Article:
OBEY THE LAW – Always drive with your licence
A company executive who resides in the Corporate Area, but whose job takes him all over Jamaica on a regular basis, has written to this column complaining about the attitude and response of a police officer when he was stopped recently. He said the cop asked him to produce his driver's licence, which he had forgotten at home. He was on his way to western Jamaica and so he told the police officer that he could produce it when he returns home the same day, but the police officer would have none of it. The executive was given a ticket for driving without a driver's licence and he is not pleased about it.
It is true that the law requires a driver to produce his driver's licence when required to do so by a police officer, and this is for very good reason. First, it is the best piece of identification to inform the police or any other road user that you are who you claim to be, assuming it is genuine. Second, if you are the driver of a motor vehicle, it provides confirmation that you are qualified to drive the class of vehicle you are driving. Third, it provides confirmation that you are not in breach of the insurance policy issued with respect to that motor vehicle.
Section 22 of the Road Traffic Act makes it clear and unambiguous that: "Any person driving a motor vehicle... shall, on being so required by a constable, produce his driver's licence for examination so as to enable the constable to ascertain the name and address of the holder of the licence, the date of issue and the licensing authority by which it was issued, and if he fails to do so he shall be guilty of an offence". This clearly means that a driver of a motor vehicle must carry his driver's licence for examination when required to produce it.
However, notwithstanding the above, the law anticipates that there may be circumstances in which the driver of a motor vehicle may not have his driver's licence on him while driving. It is against this background that Section 22 continues by stating that "subject to section 116, where a person is unable to produce his driver's licence and is able to satisfy the constable by other means as to his name, address and identity that constable may permit him to produce such licence in person within five days thereafter at such police station as may be specified ... if the licence is so produced, that person shall not be convicted of an offence".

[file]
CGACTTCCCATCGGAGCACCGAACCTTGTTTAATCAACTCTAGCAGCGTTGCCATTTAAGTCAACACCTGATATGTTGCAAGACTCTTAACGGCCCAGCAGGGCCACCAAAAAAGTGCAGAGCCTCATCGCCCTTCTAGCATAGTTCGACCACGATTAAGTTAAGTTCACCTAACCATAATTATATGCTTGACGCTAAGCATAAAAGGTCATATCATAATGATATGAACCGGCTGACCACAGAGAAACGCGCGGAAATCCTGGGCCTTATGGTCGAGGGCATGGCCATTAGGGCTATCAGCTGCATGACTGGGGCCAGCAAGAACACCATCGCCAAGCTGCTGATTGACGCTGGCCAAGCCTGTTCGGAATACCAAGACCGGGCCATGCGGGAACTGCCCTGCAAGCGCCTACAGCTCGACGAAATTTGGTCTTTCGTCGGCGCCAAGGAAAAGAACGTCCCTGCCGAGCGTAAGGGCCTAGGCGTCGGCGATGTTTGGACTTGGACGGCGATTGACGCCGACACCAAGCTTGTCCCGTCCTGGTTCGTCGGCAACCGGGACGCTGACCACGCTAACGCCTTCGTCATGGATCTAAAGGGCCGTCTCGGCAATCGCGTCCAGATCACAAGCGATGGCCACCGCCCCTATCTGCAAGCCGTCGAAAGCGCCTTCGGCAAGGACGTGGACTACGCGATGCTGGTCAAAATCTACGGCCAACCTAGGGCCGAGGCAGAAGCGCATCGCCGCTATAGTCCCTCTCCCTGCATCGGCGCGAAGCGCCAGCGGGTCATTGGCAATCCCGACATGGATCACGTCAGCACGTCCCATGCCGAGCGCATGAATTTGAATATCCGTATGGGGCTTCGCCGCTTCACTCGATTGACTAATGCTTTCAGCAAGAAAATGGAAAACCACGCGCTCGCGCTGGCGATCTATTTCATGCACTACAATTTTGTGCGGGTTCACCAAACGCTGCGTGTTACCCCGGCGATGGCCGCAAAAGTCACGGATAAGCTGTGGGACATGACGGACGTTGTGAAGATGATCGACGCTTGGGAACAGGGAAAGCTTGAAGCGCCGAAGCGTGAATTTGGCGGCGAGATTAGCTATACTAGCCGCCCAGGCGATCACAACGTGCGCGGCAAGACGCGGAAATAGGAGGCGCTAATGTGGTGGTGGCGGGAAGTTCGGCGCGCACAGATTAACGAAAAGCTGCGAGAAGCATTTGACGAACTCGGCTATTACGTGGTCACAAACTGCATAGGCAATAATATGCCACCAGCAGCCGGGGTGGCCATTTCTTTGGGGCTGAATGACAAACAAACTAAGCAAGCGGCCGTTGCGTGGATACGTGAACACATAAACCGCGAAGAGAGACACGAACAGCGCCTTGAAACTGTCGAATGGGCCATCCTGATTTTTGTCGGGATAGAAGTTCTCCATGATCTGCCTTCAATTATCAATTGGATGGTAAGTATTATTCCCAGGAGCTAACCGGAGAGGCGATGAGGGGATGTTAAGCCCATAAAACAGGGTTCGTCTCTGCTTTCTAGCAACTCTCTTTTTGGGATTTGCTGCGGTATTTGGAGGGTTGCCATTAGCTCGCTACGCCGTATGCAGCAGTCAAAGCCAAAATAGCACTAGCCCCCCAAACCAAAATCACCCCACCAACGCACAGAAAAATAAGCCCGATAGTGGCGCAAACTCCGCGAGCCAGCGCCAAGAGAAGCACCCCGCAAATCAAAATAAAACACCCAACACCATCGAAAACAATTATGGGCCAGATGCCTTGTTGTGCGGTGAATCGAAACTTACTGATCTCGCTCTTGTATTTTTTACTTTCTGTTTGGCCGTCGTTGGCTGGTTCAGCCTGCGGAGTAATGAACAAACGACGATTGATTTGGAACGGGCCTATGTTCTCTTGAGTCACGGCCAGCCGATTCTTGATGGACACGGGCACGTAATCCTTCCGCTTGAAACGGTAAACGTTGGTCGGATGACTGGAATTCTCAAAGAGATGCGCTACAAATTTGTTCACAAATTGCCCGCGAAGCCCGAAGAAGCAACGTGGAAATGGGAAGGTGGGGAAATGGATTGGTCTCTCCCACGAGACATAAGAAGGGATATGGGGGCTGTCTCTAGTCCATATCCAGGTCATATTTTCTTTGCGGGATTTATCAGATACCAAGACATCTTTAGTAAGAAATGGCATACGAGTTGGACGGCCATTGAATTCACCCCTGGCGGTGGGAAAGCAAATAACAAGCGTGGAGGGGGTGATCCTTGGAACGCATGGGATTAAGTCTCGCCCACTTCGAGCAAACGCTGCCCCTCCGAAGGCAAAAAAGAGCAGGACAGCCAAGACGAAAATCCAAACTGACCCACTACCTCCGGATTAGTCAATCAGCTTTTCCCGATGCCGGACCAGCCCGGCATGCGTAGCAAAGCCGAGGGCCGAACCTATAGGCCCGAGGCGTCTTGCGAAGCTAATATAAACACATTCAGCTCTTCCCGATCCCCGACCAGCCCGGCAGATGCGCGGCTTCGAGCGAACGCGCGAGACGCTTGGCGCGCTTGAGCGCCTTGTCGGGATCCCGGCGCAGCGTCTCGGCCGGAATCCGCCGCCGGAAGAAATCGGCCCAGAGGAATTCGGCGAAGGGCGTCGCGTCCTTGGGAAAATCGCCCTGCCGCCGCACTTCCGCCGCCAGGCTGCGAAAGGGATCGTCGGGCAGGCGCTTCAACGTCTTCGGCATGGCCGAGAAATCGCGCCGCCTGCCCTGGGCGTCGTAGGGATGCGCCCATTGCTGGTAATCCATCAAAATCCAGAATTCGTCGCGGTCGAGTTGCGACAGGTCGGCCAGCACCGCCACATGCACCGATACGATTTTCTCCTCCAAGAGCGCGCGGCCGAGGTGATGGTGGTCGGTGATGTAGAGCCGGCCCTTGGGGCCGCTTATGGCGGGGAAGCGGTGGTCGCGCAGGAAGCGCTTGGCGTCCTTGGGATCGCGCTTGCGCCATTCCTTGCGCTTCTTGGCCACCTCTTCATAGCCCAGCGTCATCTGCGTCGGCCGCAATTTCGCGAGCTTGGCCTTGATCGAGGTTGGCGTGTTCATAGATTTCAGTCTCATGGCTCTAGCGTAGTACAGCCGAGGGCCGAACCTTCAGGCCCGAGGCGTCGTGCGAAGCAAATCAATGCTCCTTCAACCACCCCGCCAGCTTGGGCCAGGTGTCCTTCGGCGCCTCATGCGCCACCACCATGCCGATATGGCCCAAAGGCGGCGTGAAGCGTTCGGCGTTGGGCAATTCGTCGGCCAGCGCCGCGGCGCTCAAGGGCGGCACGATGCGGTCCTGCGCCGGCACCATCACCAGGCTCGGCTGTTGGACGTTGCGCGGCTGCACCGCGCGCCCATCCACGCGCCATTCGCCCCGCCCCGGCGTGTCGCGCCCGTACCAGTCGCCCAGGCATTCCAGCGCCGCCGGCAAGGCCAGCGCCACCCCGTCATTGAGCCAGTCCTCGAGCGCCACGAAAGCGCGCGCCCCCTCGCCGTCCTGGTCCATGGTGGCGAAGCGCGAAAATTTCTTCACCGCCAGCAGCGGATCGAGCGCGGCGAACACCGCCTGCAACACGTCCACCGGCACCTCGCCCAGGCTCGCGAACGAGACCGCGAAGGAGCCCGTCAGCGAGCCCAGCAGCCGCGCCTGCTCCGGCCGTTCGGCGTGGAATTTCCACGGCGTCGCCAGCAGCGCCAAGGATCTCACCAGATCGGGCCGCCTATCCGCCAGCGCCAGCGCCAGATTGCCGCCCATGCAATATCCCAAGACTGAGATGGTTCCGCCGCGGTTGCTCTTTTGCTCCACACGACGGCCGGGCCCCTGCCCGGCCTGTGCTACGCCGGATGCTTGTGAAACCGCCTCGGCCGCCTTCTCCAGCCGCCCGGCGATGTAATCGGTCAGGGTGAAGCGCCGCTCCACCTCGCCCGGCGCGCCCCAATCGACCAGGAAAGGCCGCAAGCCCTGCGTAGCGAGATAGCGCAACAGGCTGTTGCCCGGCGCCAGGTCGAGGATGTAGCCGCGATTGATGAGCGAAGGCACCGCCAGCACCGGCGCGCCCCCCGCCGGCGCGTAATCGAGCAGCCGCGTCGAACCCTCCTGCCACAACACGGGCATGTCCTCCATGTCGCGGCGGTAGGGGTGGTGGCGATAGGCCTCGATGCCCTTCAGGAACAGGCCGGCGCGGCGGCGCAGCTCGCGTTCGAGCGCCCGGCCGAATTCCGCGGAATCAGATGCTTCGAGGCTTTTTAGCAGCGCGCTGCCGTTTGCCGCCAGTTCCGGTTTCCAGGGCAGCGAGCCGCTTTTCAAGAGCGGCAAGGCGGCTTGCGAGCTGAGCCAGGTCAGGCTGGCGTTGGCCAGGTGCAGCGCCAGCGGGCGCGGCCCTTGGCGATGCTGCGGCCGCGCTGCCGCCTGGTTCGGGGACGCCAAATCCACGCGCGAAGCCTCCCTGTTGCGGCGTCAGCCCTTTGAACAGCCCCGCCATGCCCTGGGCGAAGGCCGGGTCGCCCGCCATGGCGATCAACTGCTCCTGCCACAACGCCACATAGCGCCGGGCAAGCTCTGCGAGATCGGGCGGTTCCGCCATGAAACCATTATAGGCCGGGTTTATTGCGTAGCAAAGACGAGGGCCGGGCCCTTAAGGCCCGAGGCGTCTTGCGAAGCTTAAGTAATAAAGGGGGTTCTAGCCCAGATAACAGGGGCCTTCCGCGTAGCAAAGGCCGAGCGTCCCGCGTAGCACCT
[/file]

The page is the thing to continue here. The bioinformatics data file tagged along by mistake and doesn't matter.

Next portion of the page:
It is clear, in light of the above, that the first duty of every driver is to produce his driver's licence for examination by a police officer when required to do so. Failing this, a driver should make every effort to provide some identification to the police as to his identity and address. Thereafter, it is a matter for the discretion of the police officer to immediately charge the driver for the offence of driving a motor without a driver's licence or to allow him five days to produce the driver's licence for examination at a police station of the driver's choice.
Whether or not a police officer exercises his discretion to allow time for a driver to produce his licence may well depend on the interaction between the particular police officer and the particular driver at the material time. Also, discretion under the law to allow time to produce the licence may be impacted in some cases by police officers who are motivated to reach 'ticket book targets' in order to be seen as a 'good traffic cops'. Furthermore, charging persons for breaches of the Road Traffic Act is a ready source of revenue for the government.
In all of this, therefore, drivers must remember to carry their driver's licence when driving on the road and be always ready to produce it to the police.